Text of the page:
Political Parties and Party Systems

By Alan Ware | Go to book overview

CONCLUSIONS

Although many of its practitioners refer to political science as a discipline, it may be questioned whether it really is that. Unlike economics, for example, there is no single set of assumptions about the behaviour of the actors in a system that is accepted by all analysts; the common frameworks utilized by the vast majority of economists have no counterparts in political science. On the contrary, the study of politics has been strongly influenced by many other 'disciplines'--economics, sociology, social psychology, philosophy, history, law, and, more recently, feminist studies. In some cases, as with the behavioural revolution in the 1950s and, more recently, with rational choice analysis, some of those advocating the adaptation of particular analytical frameworks from other fields have seen these frameworks as capable of transforming the whole basis of the study of politics. Utilizing them, their proponents argued, would make possible the creation of a genuine political science--a discipline that could hope to rival the physical sciences in the rigour of its causal explanations. Alas, such projects have come to nought! Political science remains a 'market-place' in which different analytic frameworks and different approaches compete with each other, without any of them ever becoming dominant.

That judgement is reinforced by the evidence from the examination of parties and party systems in this book. In the Introduction I said that a number of the topics to be considered in subsequent chapters had been studied from one or more alternative approaches--approaches which I called 'sociological', 'institutional', and 'competitive'. It should have become clear by now that no one of these approaches is demonstrably superior to the others. Rather what each has to offer varies with the subject under consideration. Moreover, as was seen when considering the question of 'why party systems differ' (in Chapter 6), it would seem that the utility of a particular approach may depend on the kinds of linkage evident between voters and parties in the particular countries under consideration. (In this case the institutional approach becomes more useful when social solidarity is no longer the main factor binding voters to parties.)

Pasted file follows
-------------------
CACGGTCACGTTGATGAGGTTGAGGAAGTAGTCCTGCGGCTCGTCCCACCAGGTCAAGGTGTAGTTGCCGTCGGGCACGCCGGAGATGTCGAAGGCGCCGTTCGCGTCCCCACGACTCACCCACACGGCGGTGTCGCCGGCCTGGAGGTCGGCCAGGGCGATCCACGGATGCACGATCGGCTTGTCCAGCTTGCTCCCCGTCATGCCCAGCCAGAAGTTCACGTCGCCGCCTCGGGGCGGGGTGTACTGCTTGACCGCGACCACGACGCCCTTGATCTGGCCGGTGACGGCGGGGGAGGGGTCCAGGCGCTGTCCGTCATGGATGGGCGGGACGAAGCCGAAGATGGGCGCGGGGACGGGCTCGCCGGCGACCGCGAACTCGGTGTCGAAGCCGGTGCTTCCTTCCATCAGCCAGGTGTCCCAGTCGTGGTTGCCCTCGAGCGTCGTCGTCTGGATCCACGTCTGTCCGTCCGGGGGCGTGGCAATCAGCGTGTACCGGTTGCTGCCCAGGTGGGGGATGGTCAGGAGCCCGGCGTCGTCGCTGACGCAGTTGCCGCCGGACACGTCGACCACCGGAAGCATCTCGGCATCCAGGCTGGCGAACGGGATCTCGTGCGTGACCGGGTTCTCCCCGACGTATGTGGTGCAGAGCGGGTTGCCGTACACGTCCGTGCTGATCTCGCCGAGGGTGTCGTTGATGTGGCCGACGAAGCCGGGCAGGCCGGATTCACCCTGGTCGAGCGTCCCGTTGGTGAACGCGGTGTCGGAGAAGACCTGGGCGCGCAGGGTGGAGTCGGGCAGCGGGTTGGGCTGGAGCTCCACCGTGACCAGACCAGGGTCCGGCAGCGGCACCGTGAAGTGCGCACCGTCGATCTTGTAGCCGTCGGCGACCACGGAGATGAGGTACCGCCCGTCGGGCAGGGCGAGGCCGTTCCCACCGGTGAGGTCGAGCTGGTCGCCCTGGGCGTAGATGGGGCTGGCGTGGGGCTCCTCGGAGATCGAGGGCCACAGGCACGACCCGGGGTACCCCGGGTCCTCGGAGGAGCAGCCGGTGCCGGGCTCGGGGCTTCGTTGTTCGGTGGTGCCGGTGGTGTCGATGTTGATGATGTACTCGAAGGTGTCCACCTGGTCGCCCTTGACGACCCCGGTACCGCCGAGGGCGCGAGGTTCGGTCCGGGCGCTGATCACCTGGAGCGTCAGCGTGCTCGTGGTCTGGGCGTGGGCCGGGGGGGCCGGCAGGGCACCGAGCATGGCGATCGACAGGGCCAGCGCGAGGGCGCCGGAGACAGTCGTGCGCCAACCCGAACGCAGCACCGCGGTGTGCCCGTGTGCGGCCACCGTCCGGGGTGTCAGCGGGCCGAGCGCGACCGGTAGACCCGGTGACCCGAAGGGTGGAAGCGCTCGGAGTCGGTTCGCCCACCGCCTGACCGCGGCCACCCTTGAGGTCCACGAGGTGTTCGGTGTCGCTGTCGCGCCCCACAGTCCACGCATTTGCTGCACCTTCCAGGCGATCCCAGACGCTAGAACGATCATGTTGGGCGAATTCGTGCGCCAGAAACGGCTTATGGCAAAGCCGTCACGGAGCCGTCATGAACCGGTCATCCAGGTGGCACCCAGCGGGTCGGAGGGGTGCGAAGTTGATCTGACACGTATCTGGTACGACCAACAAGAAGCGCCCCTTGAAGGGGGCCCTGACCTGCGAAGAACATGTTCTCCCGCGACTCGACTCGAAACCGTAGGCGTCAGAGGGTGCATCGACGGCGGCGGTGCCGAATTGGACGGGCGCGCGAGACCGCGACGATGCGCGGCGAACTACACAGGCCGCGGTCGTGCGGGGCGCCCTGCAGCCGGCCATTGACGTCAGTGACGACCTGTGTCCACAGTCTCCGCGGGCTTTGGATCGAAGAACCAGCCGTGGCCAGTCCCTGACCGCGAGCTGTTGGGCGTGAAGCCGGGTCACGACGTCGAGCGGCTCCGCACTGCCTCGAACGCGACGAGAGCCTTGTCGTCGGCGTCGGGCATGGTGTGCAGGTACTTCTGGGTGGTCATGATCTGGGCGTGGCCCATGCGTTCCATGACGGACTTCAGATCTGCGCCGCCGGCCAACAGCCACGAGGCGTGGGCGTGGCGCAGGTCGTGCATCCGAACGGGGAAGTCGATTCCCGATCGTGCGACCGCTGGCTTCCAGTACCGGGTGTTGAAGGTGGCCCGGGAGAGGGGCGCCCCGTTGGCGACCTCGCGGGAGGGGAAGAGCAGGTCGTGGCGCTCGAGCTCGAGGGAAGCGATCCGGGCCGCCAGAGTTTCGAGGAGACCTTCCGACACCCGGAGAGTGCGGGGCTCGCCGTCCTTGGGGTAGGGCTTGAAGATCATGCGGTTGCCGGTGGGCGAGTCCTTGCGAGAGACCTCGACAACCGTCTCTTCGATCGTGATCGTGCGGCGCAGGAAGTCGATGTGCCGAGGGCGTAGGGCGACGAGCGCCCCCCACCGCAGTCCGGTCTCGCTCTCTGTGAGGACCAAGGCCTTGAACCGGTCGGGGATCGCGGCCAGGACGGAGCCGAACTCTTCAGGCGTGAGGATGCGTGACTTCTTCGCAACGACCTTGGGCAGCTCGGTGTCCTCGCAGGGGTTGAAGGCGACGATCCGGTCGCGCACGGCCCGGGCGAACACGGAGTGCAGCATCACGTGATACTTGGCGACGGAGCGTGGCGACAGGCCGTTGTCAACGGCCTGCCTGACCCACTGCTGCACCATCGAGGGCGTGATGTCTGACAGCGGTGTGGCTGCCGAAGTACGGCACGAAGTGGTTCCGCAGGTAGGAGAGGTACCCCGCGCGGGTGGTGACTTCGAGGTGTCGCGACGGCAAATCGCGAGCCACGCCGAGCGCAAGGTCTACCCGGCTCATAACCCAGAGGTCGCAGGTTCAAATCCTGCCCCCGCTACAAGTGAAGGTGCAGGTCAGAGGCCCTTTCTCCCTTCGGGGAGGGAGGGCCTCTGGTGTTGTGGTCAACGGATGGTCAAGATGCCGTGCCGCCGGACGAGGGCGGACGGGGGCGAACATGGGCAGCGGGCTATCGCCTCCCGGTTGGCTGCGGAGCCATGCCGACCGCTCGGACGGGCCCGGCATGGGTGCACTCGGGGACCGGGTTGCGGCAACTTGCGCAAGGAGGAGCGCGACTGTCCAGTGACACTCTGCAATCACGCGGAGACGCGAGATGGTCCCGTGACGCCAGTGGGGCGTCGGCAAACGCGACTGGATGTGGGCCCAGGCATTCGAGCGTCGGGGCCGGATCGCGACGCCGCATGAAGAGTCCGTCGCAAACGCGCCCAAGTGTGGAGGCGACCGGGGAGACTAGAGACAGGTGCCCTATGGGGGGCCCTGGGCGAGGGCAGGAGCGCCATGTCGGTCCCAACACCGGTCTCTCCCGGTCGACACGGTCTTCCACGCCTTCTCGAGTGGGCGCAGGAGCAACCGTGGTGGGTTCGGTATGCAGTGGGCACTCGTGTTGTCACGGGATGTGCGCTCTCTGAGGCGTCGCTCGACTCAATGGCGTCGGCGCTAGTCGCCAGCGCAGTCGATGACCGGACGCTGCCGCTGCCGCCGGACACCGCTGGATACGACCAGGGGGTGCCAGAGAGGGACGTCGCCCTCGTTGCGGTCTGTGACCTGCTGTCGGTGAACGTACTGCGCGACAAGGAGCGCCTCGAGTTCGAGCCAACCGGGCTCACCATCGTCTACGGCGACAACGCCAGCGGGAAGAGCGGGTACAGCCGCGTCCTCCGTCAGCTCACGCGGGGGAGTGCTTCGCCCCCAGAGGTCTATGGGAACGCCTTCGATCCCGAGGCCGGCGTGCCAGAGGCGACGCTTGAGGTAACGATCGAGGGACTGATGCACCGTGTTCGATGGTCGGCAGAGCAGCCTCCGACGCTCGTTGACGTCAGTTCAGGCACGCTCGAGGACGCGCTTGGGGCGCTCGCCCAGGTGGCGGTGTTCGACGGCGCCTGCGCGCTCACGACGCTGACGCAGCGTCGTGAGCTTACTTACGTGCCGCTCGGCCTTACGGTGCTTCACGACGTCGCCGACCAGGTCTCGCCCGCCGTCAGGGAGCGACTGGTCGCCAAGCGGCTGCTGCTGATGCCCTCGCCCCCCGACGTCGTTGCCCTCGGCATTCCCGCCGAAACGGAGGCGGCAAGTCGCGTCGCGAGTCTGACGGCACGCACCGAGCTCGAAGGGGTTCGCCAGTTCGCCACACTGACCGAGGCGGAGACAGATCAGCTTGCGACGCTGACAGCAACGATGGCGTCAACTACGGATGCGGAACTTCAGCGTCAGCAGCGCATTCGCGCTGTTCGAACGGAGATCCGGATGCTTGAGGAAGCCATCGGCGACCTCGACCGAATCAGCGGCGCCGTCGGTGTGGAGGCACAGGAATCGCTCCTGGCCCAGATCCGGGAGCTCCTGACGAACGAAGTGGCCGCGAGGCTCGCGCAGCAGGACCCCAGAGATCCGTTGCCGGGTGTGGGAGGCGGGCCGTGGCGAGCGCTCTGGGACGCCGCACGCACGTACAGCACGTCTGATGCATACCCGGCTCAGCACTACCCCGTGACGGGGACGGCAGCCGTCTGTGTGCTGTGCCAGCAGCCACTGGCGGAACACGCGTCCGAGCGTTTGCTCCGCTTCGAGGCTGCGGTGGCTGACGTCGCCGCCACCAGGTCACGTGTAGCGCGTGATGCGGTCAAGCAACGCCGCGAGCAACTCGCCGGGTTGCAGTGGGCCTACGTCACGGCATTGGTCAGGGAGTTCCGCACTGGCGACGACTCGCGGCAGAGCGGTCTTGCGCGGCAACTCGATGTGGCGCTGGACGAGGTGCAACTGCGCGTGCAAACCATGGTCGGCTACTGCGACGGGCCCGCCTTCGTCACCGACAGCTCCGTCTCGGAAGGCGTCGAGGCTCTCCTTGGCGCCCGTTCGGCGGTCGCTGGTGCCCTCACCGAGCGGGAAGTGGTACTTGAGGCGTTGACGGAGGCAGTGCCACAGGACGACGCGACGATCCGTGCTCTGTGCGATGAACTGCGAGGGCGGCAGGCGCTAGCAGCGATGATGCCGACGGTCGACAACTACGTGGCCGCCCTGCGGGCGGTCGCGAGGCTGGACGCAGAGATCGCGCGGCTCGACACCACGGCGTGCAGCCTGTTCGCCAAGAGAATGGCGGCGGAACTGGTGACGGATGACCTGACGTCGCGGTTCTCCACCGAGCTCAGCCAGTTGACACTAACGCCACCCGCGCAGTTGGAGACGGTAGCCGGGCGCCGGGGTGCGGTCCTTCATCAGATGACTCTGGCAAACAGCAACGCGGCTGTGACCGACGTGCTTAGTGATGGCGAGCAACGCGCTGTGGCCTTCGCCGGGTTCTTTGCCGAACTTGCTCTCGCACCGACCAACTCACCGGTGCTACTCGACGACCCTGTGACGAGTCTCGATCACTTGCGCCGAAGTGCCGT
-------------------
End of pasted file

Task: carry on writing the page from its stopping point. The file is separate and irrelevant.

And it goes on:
That there have been alternative approaches employed by different researchers has contributed enormously to our understanding of party systems. The early disputes between 'institutionalists' and 'sociologists' have now generated

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Political Parties and Party Systems
Table of contents

Table of contents

  • Title Page iii
  • Acknowledgements vii
  • Contents ix
  • List of Figures xi
  • List of Tables xii
  • Abbreviations xiii
  • About This Book xvi
  • Introduction 1
  • Part I - Parties 15
  • Chapter One - Parties and Ideology 17
  • Chapter Two - Supporters, Members, and Activists 63
  • Chapter Three - Party Organizations 93
  • Chapter Four - Parties in Non-Liberal- Democratic Regimes 124
  • Part II - Party Systems 145
  • Chapter Five - The Classification of Party Systems 147
  • Chapter Six - Why Party Systems Differ 184
  • Chapter Seven - Stability and Change in Party Systems 213
  • Chapter Eight - Party Systems in Non- Liberal-Democratic Regimes 245
  • Part III - Moving towards Government 255
  • Chapter Nine - The Selection of Candidates and Leaders 257
  • Chapter Ten - Campaigning for Election 289
  • Chapter Eleven - Voter Choice and Government Formation 317
  • Chapter Twelve - Parties in Government 349
  • Conclusions 377
  • Appendix 1 - France 383
  • Appendix 2 - Germany 388
  • Appendix 3 - Great Britain 391
  • Appendix 4 - Japan 395
  • Appendix 5 - United States 398
  • Notes 404
  • Index 417
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